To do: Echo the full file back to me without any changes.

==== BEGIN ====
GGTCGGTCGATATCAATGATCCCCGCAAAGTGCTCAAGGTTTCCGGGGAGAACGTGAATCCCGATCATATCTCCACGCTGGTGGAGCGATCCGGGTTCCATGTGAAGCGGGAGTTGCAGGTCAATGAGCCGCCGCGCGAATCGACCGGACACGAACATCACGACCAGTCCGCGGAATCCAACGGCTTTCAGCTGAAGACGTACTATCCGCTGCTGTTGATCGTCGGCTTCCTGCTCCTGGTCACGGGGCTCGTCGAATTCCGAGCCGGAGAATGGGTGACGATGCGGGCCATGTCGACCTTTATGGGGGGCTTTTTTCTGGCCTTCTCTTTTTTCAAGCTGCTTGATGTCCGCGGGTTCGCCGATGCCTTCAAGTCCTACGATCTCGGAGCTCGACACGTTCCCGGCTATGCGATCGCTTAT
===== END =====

GGTCGGTCGATATCAATGATCCCCGCAAAGTGCTCAAGGTTTCCGGGGAGAACGTGAATCCCGATCATATCTCCACGCTGGTGGAGCGATCCGGGTTCCATGTGAAGCGGGAGTTGCAGGTCAATGAGCCGCCGCGCGAATCGACCGGACACGAACATCACGACCAGTCCGCGGAATCCAACGGCTTTCAGCTGAAGACGTACTATCCGCTGCTGTTGATCGTCGGCTTCCTGCTCCTGGTCACGGGGCTCGTCGAATTCCGAGCCGGAGAATGGGTGACGATGCGGGCCATGTCGACCTTTATGGGGGGCTTTTTTCTGGCCTTCTCTTTTTTCAAGCTGCTTGATGTCCGCGGGTTCGCCGATGCCTTCAAGTCCTACGATCTCGGAGCTCGACACGTTCCCGGCTATGCGATCGCTTAT